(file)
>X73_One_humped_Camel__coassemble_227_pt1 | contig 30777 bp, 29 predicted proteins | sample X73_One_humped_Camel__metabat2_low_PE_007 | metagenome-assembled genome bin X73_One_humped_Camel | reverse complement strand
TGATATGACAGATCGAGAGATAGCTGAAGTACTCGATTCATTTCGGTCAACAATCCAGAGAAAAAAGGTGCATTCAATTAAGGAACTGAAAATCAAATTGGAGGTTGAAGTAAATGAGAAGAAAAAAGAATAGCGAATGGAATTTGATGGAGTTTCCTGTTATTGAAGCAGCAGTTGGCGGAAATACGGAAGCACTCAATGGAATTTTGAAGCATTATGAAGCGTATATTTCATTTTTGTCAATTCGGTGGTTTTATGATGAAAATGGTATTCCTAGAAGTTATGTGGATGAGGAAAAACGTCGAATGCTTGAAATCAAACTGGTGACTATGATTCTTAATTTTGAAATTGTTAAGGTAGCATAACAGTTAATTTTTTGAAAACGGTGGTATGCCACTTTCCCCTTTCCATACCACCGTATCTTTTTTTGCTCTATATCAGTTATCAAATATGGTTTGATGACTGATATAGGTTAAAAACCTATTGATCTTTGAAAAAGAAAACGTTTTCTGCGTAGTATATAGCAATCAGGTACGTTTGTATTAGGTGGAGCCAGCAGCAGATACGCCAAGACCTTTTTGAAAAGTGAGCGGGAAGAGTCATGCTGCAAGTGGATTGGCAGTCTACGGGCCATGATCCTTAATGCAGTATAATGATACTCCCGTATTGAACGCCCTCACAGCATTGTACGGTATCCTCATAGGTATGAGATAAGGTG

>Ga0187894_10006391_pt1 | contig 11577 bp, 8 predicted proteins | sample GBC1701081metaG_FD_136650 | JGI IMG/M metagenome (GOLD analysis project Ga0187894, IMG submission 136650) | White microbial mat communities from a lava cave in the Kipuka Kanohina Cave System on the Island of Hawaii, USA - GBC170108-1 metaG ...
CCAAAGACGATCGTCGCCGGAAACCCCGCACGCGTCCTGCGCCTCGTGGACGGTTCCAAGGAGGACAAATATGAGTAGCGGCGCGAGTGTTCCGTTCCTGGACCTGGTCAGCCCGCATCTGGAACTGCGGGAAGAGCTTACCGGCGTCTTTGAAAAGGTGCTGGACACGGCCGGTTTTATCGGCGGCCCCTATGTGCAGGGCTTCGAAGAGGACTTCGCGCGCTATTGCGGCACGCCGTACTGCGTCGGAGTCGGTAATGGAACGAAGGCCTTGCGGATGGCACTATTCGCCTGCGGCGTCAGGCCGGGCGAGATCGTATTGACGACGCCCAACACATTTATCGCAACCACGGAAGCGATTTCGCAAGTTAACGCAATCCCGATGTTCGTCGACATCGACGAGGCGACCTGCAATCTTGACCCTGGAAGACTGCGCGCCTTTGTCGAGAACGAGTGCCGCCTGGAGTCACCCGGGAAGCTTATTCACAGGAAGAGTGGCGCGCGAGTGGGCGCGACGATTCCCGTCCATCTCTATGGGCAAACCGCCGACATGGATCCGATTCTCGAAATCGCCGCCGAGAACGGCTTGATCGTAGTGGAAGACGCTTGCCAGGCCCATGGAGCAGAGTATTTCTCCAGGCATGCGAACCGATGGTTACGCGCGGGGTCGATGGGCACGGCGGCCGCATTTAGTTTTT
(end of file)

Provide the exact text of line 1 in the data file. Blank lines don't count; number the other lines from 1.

>X73_One_humped_Camel__coassemble_227_pt1 | contig 30777 bp, 29 predicted proteins | sample X73_One_humped_Camel__metabat2_low_PE_007 | metagenome-assembled genome bin X73_One_humped_Camel | reverse complement strand